The late great Hunter S. Thompson of Gonzo Journalism, who wrote Hell’s Angels, Fear and Loathing in Las Vegas and Fear and Loathing on the Campaign Trail ’72, once said about music is “Music has always been a matter of energy to me, a question of fuel. Sentimental people call it inspiration, but what they really mean is fuel. I am a serious consumer. On some nights I still believe that a care with the gas needle on empty can run about 50 more miles if you have the right music very loud on the radio.”
It’s the same thing with me, music has been with me from day one from the day I was born and I always know when the time is right to hear it. One of those bands since discovering them whilst I was at Houston Community College back in 2013 as a student, was a band called, Dialeto. It’s been 30 years since their formation and with three albums in the can, they’ve released their fourth album this year on the Chromatic Music label entitled, Bartok In Rock.
This shows Dialeto honoring the legacy of composer Bela Bartok’s music in ten compositions of his music. And with special guest King Crimson’s violinist David Cross on here, it’s a very interesting combination to bring him in to lend a helping hand. Opener, Mikrokosmos 113 (Bulgarian Rhythm I) gives David Cross in the forefront with some of the most intensive work on his violin with some of the shrieking midsections.
Then you have guitarist Nelson Coelho blaring the riffs and lead sections in his instrument near the end as he and David share a duel between each other. It’s almost as if they were looking at each other smiling creating the vibrations before getting back into the races by reaching the finish line. But on Mikrokosmos 143 (Six Dances in Bulgarian Rhythm II), Gabriel Costa’s bass does a walking intro as it dances to the groove with Fred Barley’s drumming.
Coelho delves into the thunder and lightning rhythm and lead sections to create this climatic-climax scenario that is bluesy reverb with a soaring arranging. An Evening in the Village (10 Easy Piano Pieces No. 5) sees Dialeto walk into this ambient/atmospheric nod to Yes’ Close to the Edge-era introduction for the first minute and seven seconds.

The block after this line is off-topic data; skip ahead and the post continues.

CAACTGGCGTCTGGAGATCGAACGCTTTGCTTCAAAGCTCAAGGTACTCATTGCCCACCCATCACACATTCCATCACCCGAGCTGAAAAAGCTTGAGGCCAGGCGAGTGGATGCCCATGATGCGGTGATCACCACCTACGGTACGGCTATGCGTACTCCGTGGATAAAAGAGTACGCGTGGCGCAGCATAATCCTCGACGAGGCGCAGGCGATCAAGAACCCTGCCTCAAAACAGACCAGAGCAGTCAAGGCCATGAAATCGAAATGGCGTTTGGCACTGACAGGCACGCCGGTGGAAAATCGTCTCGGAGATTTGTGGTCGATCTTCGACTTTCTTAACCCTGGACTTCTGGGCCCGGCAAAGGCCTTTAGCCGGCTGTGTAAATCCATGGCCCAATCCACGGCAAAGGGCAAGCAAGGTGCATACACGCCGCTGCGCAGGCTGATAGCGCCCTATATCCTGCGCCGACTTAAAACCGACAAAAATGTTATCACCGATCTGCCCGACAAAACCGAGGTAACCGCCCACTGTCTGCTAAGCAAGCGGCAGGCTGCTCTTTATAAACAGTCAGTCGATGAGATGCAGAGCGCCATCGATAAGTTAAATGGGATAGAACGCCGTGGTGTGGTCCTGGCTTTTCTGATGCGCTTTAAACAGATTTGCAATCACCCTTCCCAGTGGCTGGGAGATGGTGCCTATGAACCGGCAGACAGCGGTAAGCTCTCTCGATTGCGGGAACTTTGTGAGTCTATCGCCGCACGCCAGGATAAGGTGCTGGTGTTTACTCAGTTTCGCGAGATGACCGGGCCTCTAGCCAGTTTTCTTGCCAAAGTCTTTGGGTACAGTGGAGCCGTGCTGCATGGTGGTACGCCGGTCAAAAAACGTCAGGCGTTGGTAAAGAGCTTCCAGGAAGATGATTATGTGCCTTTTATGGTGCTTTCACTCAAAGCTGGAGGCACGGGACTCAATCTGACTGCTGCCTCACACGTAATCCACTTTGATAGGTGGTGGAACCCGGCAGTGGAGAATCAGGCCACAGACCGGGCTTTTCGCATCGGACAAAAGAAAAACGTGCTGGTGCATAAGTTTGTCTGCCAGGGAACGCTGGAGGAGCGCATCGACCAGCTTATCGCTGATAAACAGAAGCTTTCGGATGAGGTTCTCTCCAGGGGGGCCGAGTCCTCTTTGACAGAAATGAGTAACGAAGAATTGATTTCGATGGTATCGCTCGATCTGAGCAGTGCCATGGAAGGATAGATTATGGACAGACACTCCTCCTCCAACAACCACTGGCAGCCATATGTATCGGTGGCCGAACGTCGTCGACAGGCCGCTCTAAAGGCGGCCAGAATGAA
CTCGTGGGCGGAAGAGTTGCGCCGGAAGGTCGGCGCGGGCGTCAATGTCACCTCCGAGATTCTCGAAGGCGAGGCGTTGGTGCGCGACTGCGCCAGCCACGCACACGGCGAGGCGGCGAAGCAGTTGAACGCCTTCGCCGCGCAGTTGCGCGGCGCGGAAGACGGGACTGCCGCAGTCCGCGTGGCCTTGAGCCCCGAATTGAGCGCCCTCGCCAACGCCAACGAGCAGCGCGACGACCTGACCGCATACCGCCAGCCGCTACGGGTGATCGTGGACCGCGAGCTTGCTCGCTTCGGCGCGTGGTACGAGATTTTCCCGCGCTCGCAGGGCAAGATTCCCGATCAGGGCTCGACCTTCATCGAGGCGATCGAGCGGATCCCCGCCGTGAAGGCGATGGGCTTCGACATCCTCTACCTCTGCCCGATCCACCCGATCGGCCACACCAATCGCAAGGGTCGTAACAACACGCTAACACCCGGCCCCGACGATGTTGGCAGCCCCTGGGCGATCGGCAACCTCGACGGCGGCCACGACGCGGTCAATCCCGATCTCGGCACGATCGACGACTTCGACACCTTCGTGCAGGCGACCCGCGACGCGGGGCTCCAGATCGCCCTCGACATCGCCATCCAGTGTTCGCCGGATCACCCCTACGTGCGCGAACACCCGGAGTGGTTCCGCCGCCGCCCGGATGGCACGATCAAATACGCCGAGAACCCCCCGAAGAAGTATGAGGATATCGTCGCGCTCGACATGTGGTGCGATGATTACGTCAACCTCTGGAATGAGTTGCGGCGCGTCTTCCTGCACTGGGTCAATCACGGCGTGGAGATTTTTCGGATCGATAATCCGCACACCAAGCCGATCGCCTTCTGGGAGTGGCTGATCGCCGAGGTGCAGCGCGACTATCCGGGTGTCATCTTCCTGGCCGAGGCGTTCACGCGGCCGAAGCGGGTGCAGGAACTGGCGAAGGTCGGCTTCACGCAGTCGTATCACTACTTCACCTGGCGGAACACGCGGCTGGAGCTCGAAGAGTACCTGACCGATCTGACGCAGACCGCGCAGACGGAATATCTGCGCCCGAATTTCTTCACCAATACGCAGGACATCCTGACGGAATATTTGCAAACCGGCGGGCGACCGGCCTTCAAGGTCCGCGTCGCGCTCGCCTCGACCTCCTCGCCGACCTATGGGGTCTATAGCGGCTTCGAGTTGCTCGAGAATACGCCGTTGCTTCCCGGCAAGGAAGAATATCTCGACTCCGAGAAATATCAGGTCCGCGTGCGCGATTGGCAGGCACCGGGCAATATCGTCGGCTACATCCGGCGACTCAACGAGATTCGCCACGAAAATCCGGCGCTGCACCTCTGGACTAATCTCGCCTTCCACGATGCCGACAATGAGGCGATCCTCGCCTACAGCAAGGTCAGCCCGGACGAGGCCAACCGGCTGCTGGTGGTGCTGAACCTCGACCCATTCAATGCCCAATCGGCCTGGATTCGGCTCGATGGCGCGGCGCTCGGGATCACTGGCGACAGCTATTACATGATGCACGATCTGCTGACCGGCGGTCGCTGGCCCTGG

Nelson then honors the essence of Steve Howe’s mesmerizing spiritual textures and channeling the infinite worlds that is something straight out of the poem by Samuel Taylor Coldridge’s Rime of the Ancient Mariner as if Dialeto made a score for one of his poetry set to music recorded in a deep dark cave. You can feel the vibrations and the dynamics that Barley brings the heavy military weapons with his drums going into an intense speeding motion on Roumanian Folk Dances 2 (Peasant Costume).
But on Roumanian Folk Dances 4 (Mountain Horn Song), Gabriel’s bass is in reminiscent of Pink Floyd’s instrumental Careful with that Axe, Eugene. It does have this early Floyd resemblance to their underground period in 1969 as if it was recorded during the Ummagumma period with its waltz ballad in 3/4 time. But the last fifth and sixth movement is where in comes into full circle.
Roumanian Folk Dances 5 (Roumanian Garden Gate) and Roumanian Folk Dances 6 (Little One), it is the calm after the storm for a new day. The fifth movement gets this Tears For Fears vibe that Nelson does on his instrument for the first minute and fifty-six seconds before seguing into the sixth movement as they move from that into the styles of Rush’s 1980-81 period from the Permanent Waves and Moving Pictures period to honor by tipping their hats to the Canadian trio.
Dialeto channeling Bartok’s music is like walking on a dangerous tightrope. And you never know if the rope is going to be loose or about to be cut, but Dialeto do something that is making the doors to erupt open with a gigantic yet big sound that will make you say “How in the hell did they do that?” And believe me, Dialeto opens more doors to see what will lie ahead for their next journey to embark on.